New plan

Apparently, people don’t like free $25 gift cards as much as they used to. Odd. Thus far, my shameless online self-promotion, my announcements on all my social networks, and my giveaway have netted a grand total of *drum roll* one sale. No bueno.

New plan, then: as much as it hurts me to do so, I’ll slash the price to just 99 cents in order to get compulsive shoppers and stingy readers aboard (as well as get mentioned in a few well-read newsletters). The sale would go until June 27th, which should leave a 3-day buffer during which I’ll switch the price back to $2.99. (That way, my sales analysis for July will not be contaminated by the mix of two prices.) With any luck, this will give me a much-needed boost in the ratings. Throw a few reviews on top of that and booya! – another bulletproof source of passive income.

And now, back to work…

New book and a giveaway!

I’ve finally published my newest e-book, “Go to college without going broke: 33 ways to save your time, money and sanity” – and to celebrate it, I’m going to do my first-ever giveaway! Do you like freebies? Then you might want to enter my contest, because¬†I’m giving away a $25 gift card to Starbucks!¬†Edit: due to popular demand, I’ve changed the rules! Since some people don’t like Starbucks, the winner will get the gift card for his or her favorite retailer – Amazon, Barnes&Noble, Walmart, etc.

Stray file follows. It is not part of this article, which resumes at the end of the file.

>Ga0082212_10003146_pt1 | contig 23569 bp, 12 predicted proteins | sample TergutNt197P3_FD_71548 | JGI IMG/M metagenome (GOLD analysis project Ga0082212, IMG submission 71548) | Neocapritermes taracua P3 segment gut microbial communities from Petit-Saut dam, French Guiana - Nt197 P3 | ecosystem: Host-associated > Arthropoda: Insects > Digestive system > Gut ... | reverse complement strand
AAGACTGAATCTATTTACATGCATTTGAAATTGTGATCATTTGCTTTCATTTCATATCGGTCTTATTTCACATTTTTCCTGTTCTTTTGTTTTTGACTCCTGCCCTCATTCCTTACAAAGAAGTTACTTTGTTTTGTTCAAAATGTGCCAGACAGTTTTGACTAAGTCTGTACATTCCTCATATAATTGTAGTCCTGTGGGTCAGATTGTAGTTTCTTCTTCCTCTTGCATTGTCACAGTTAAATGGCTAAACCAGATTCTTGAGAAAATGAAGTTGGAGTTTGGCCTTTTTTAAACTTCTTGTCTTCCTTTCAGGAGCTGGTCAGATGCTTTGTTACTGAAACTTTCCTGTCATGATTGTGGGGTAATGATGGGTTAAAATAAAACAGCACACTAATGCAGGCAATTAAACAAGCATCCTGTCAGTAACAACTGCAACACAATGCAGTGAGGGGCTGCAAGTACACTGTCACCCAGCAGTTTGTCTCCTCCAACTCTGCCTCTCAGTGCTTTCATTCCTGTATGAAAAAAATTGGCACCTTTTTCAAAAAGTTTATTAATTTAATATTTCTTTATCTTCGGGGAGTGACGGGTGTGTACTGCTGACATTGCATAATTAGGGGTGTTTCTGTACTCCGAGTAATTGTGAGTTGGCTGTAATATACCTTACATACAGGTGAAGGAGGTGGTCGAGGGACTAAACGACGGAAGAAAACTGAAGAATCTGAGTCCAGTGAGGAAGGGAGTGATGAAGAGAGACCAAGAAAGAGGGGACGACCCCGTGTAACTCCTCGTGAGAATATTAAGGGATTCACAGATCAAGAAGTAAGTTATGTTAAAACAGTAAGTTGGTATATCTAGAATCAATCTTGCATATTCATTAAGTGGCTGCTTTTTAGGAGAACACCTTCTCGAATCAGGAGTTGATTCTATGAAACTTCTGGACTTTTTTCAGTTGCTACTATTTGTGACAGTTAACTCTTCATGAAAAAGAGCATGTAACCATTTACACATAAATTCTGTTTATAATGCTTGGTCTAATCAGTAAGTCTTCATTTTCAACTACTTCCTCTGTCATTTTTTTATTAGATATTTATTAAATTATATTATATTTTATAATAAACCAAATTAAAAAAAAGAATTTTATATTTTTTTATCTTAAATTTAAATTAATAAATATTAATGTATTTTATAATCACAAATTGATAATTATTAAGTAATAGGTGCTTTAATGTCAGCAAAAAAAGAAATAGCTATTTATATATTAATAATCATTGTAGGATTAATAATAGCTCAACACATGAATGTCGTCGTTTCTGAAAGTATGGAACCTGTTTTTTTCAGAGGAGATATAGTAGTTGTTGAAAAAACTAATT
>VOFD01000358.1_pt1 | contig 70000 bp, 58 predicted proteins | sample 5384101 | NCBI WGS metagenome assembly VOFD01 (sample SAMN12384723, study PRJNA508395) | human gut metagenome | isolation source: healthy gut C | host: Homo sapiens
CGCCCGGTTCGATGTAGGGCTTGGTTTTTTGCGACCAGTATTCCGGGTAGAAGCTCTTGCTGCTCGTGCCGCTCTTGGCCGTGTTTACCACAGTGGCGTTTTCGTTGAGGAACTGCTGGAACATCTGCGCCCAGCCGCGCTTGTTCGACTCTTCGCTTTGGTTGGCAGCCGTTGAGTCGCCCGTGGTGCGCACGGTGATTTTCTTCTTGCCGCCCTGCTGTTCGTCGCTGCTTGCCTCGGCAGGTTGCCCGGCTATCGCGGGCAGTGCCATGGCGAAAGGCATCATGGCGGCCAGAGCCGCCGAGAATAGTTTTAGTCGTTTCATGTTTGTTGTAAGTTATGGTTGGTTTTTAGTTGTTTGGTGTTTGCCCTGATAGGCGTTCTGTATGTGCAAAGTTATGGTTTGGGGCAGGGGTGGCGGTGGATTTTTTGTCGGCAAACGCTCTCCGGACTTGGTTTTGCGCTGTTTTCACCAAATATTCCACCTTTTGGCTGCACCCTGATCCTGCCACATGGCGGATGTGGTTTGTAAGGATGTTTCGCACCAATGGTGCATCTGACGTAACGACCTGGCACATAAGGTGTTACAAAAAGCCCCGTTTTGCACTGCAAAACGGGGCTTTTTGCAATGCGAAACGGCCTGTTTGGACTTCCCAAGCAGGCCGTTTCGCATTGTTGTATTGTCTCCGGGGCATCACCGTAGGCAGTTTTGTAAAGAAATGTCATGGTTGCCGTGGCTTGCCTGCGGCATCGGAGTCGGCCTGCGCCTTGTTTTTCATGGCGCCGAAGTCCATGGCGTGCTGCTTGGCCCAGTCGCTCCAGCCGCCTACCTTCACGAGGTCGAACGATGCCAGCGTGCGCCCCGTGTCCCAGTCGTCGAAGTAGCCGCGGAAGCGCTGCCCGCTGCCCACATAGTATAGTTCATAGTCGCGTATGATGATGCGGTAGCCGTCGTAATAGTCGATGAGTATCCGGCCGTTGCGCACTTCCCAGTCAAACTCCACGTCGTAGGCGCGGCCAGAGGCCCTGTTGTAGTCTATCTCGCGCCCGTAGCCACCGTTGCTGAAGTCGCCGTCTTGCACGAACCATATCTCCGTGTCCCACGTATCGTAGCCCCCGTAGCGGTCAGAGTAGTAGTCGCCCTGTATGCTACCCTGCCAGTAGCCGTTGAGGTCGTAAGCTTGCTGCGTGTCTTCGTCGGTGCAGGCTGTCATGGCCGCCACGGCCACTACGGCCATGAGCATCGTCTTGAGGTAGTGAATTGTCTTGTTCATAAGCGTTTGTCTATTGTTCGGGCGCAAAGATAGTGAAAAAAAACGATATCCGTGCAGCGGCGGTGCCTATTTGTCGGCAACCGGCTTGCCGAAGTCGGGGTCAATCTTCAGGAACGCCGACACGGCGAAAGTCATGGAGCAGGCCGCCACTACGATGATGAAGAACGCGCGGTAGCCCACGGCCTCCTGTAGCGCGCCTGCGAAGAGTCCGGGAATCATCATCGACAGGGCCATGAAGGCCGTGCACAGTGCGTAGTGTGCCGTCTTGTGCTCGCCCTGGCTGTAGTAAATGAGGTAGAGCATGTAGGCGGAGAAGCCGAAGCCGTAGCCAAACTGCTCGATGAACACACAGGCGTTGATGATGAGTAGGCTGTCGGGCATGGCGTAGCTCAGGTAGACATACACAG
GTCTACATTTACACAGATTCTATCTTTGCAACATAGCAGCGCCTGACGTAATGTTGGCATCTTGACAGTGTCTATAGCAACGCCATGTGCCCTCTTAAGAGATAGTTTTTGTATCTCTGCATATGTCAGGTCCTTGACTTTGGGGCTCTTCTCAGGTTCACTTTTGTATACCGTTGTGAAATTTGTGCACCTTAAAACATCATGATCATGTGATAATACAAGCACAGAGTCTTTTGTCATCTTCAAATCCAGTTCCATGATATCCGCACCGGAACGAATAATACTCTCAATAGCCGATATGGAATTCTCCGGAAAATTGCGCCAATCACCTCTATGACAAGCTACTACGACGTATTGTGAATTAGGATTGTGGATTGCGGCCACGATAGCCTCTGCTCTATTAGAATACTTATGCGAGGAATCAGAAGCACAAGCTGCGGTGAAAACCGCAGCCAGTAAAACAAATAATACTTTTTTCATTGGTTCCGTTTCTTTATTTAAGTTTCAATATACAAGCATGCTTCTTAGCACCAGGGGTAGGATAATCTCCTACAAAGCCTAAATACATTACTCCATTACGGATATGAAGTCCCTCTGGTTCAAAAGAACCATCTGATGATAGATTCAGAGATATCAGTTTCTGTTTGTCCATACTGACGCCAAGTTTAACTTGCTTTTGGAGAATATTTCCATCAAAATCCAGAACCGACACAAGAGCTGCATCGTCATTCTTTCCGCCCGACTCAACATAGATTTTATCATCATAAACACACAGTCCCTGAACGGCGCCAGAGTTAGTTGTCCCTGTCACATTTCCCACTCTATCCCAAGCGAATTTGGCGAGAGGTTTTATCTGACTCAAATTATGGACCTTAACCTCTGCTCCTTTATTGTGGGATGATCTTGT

I’m giving it away because I want to spread the word about my e-book, and what better way to do this than with a giveaway? As the title suggests, my book contains advice for college students. Not the old-fashioned, one-size-fits-all advice, mind you – instead of reusing ancient generic advice (“always turn off the lights,” etc.), I came up with 33 tips and tricks that can save college students a lot of time and money. My friends and I used all of those tricks when we were in college, and now I want to pass them on to the next generation of college students.